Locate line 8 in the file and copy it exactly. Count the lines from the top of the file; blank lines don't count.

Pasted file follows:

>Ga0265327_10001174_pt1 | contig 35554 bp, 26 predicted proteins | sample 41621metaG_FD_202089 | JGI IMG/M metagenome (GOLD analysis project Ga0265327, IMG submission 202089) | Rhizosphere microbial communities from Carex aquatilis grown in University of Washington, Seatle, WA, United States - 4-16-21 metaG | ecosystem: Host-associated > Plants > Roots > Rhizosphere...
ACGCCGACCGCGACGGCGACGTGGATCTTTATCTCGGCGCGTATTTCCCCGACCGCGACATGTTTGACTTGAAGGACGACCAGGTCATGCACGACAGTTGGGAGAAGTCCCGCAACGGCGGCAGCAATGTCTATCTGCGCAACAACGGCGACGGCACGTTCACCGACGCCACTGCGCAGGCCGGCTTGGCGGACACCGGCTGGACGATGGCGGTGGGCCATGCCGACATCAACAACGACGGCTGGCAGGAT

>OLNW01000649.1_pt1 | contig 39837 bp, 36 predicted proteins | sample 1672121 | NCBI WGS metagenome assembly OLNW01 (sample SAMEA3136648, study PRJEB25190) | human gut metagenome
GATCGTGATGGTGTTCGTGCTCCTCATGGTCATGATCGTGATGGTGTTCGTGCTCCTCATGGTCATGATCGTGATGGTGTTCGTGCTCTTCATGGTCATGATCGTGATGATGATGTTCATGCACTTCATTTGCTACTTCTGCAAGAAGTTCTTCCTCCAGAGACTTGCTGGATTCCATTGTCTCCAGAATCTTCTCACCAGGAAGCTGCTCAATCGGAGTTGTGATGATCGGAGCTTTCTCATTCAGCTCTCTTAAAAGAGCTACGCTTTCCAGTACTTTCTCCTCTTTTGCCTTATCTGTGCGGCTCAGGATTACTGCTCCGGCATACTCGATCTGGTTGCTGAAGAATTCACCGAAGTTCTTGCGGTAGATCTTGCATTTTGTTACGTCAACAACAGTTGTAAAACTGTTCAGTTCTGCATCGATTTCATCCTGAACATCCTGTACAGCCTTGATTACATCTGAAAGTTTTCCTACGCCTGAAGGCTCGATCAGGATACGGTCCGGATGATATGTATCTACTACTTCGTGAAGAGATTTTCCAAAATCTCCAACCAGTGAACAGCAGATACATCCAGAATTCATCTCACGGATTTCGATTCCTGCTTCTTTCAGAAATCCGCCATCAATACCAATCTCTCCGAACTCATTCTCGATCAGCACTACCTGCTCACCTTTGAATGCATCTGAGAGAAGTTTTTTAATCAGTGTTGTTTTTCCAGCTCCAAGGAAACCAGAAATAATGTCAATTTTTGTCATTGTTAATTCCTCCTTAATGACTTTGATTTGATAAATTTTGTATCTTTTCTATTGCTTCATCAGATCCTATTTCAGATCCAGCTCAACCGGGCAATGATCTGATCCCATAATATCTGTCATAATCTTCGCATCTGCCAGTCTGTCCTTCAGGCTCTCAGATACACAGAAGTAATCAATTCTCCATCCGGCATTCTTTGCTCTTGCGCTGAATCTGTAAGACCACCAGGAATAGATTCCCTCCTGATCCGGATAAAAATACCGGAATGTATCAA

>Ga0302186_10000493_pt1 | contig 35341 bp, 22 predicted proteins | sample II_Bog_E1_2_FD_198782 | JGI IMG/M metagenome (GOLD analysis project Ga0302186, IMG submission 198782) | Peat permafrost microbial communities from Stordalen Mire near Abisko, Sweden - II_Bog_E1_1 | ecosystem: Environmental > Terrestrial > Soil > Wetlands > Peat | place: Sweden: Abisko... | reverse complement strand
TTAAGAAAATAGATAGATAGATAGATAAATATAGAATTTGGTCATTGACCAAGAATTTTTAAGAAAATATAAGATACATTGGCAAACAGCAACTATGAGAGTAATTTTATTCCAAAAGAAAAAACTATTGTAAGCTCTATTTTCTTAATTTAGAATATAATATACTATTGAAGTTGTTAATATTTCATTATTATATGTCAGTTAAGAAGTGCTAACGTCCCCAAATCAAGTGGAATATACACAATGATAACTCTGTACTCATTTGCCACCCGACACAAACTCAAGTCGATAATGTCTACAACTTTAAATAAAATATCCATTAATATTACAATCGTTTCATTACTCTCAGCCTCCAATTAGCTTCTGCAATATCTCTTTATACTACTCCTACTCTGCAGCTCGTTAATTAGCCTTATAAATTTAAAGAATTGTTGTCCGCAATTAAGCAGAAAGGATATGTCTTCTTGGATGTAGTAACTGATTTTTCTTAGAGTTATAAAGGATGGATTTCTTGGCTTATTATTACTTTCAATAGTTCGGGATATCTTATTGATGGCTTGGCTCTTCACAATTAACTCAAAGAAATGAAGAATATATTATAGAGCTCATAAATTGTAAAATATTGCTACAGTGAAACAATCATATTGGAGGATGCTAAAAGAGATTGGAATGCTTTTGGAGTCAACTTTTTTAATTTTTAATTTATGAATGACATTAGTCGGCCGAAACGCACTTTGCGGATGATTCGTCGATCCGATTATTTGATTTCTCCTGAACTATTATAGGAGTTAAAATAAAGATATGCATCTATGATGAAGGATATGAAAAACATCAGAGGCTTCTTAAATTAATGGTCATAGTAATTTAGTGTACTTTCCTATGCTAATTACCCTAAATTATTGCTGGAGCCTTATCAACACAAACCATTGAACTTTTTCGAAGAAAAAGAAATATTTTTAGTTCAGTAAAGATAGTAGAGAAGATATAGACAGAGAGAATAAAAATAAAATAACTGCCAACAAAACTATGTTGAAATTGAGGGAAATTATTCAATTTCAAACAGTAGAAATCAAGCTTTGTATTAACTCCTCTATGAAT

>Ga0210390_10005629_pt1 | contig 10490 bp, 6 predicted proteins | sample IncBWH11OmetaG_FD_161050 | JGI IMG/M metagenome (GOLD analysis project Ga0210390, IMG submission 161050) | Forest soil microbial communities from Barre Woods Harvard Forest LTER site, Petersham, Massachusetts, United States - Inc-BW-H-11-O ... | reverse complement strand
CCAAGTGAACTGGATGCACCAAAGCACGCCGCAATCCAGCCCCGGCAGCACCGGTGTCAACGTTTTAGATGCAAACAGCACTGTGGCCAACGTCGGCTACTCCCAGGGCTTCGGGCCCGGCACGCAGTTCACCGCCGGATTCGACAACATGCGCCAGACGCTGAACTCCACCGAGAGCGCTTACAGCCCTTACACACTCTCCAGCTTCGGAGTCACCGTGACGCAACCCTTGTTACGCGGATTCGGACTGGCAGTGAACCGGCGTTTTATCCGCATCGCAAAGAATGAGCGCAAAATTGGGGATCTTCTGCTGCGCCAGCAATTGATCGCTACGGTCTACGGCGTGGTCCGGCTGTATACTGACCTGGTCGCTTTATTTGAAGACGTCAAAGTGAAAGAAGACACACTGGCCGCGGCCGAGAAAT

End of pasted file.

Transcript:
CCAAGTGAACTGGATGCACCAAAGCACGCCGCAATCCAGCCCCGGCAGCACCGGTGTCAACGTTTTAGATGCAAACAGCACTGTGGCCAACGTCGGCTACTCCCAGGGCTTCGGGCCCGGCACGCAGTTCACCGCCGGATTCGACAACATGCGCCAGACGCTGAACTCCACCGAGAGCGCTTACAGCCCTTACACACTCTCCAGCTTCGGAGTCACCGTGACGCAACCCTTGTTACGCGGATTCGGACTGGCAGTGAACCGGCGTTTTATCCGCATCGCAAAGAATGAGCGCAAAATTGGGGATCTTCTGCTGCGCCAGCAATTGATCGCTACGGTCTACGGCGTGGTCCGGCTGTATACTGACCTGGTCGCTTTATTTGAAGACGTCAAAGTGAAAGAAGACACACTGGCCGCGGCCGAGAAAT